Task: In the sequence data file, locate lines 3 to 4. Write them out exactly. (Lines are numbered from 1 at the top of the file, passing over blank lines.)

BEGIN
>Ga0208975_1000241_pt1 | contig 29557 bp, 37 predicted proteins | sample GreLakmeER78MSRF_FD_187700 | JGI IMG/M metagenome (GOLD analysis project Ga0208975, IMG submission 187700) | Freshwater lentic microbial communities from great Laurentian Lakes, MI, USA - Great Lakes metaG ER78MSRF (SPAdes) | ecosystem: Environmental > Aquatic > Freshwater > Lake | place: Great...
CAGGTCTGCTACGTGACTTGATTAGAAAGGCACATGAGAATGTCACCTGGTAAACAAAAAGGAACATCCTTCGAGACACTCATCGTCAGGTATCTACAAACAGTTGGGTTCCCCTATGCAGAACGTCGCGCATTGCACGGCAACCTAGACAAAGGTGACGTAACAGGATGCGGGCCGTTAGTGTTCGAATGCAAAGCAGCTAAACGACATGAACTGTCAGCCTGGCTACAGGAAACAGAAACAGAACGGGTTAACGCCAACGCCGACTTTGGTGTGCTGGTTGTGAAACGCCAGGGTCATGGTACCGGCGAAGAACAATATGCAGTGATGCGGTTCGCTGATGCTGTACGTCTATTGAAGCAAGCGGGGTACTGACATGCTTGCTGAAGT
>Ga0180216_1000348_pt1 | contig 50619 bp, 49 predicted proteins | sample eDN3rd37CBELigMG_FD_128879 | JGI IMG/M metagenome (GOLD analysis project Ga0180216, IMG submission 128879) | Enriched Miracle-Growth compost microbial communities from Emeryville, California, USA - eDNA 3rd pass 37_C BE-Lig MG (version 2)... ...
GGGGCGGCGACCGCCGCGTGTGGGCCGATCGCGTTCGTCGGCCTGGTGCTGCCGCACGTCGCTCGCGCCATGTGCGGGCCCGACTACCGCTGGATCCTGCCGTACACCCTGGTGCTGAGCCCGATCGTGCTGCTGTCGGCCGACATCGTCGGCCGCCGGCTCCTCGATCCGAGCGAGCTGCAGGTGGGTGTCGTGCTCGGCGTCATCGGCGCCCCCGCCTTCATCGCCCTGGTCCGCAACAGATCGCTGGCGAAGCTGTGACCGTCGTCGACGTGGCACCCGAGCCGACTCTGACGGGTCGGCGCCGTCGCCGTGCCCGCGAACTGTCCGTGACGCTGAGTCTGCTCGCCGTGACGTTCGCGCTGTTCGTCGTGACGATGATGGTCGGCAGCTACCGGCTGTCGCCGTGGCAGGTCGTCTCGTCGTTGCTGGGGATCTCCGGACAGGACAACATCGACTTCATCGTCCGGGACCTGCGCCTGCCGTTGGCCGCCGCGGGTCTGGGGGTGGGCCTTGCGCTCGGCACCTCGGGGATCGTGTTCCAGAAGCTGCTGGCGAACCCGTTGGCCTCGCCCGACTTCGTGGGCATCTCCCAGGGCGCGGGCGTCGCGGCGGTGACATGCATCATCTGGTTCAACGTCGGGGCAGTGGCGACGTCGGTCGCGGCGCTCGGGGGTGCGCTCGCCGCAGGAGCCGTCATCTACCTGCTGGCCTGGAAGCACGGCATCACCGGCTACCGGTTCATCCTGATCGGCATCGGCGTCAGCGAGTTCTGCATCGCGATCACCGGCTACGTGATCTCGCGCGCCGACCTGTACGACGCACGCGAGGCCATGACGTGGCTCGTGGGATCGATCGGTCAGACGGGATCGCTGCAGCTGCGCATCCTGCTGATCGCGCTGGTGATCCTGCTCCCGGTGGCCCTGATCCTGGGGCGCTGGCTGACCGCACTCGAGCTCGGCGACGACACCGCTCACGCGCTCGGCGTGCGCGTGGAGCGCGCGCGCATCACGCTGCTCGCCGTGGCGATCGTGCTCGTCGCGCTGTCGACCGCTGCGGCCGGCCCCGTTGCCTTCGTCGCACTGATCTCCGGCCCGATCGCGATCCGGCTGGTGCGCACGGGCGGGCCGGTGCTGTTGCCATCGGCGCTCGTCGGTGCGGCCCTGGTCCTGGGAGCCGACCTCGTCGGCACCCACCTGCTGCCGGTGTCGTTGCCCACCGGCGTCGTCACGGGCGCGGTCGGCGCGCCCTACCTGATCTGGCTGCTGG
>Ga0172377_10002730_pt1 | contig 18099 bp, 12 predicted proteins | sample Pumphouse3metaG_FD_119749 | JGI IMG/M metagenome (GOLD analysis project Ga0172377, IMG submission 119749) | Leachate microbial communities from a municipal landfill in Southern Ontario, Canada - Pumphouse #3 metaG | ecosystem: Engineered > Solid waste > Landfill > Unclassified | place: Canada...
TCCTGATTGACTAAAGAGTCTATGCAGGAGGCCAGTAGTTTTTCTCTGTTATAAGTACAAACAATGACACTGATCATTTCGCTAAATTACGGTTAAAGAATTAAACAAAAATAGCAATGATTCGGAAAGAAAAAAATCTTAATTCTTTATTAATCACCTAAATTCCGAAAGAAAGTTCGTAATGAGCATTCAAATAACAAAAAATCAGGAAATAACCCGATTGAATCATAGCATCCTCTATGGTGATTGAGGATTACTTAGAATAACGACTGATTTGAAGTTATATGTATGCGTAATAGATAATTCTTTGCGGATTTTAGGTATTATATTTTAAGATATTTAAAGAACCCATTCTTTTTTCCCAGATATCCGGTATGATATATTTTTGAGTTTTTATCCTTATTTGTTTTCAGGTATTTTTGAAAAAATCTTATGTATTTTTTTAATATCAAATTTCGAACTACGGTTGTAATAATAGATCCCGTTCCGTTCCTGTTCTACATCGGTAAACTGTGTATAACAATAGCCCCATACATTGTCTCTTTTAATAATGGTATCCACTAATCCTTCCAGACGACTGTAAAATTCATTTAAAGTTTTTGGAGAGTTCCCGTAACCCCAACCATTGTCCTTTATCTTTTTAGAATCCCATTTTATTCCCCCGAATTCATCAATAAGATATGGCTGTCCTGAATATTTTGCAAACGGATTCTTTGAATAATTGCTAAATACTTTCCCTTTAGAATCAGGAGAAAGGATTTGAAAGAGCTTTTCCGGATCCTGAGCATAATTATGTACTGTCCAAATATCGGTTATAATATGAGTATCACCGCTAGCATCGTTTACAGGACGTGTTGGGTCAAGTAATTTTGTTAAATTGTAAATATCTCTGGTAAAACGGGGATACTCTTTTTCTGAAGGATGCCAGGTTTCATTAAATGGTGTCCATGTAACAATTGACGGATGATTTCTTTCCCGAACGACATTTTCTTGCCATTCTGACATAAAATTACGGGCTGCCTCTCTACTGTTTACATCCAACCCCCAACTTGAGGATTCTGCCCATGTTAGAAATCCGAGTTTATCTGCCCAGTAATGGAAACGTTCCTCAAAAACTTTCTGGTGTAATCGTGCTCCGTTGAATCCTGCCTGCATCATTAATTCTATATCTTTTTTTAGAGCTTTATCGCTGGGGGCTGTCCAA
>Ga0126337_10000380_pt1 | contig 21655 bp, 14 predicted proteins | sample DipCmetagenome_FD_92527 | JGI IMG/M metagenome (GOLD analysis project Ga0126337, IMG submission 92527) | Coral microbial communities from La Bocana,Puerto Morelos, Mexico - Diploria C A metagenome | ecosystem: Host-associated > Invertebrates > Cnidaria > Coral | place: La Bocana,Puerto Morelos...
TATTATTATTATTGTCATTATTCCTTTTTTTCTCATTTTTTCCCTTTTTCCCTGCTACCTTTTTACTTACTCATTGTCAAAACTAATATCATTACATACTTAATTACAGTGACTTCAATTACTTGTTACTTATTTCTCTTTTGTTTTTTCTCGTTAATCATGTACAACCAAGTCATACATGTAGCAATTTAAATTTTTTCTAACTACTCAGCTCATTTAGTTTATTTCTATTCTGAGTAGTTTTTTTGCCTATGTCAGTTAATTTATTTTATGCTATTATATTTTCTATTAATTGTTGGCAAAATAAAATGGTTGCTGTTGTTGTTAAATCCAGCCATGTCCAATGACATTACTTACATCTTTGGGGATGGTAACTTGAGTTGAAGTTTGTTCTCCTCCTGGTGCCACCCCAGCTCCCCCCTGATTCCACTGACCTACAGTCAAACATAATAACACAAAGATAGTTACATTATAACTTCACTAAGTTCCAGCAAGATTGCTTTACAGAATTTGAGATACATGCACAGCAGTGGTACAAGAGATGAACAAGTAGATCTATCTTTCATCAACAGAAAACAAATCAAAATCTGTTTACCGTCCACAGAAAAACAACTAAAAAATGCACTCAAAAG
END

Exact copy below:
>Ga0180216_1000348_pt1 | contig 50619 bp, 49 predicted proteins | sample eDN3rd37CBELigMG_FD_128879 | JGI IMG/M metagenome (GOLD analysis project Ga0180216, IMG submission 128879) | Enriched Miracle-Growth compost microbial communities from Emeryville, California, USA - eDNA 3rd pass 37_C BE-Lig MG (version 2)... ...
GGGGCGGCGACCGCCGCGTGTGGGCCGATCGCGTTCGTCGGCCTGGTGCTGCCGCACGTCGCTCGCGCCATGTGCGGGCCCGACTACCGCTGGATCCTGCCGTACACCCTGGTGCTGAGCCCGATCGTGCTGCTGTCGGCCGACATCGTCGGCCGCCGGCTCCTCGATCCGAGCGAGCTGCAGGTGGGTGTCGTGCTCGGCGTCATCGGCGCCCCCGCCTTCATCGCCCTGGTCCGCAACAGATCGCTGGCGAAGCTGTGACCGTCGTCGACGTGGCACCCGAGCCGACTCTGACGGGTCGGCGCCGTCGCCGTGCCCGCGAACTGTCCGTGACGCTGAGTCTGCTCGCCGTGACGTTCGCGCTGTTCGTCGTGACGATGATGGTCGGCAGCTACCGGCTGTCGCCGTGGCAGGTCGTCTCGTCGTTGCTGGGGATCTCCGGACAGGACAACATCGACTTCATCGTCCGGGACCTGCGCCTGCCGTTGGCCGCCGCGGGTCTGGGGGTGGGCCTTGCGCTCGGCACCTCGGGGATCGTGTTCCAGAAGCTGCTGGCGAACCCGTTGGCCTCGCCCGACTTCGTGGGCATCTCCCAGGGCGCGGGCGTCGCGGCGGTGACATGCATCATCTGGTTCAACGTCGGGGCAGTGGCGACGTCGGTCGCGGCGCTCGGGGGTGCGCTCGCCGCAGGAGCCGTCATCTACCTGCTGGCCTGGAAGCACGGCATCACCGGCTACCGGTTCATCCTGATCGGCATCGGCGTCAGCGAGTTCTGCATCGCGATCACCGGCTACGTGATCTCGCGCGCCGACCTGTACGACGCACGCGAGGCCATGACGTGGCTCGTGGGATCGATCGGTCAGACGGGATCGCTGCAGCTGCGCATCCTGCTGATCGCGCTGGTGATCCTGCTCCCGGTGGCCCTGATCCTGGGGCGCTGGCTGACCGCACTCGAGCTCGGCGACGACACCGCTCACGCGCTCGGCGTGCGCGTGGAGCGCGCGCGCATCACGCTGCTCGCCGTGGCGATCGTGCTCGTCGCGCTGTCGACCGCTGCGGCCGGCCCCGTTGCCTTCGTCGCACTGATCTCCGGCCCGATCGCGATCCGGCTGGTGCGCACGGGCGGGCCGGTGCTGTTGCCATCGGCGCTCGTCGGTGCGGCCCTGGTCCTGGGAGCCGACCTCGTCGGCACCCACCTGCTGCCGGTGTCGTTGCCCACCGGCGTCGTCACGGGCGCGGTCGGCGCGCCCTACCTGATCTGGCTGCTGG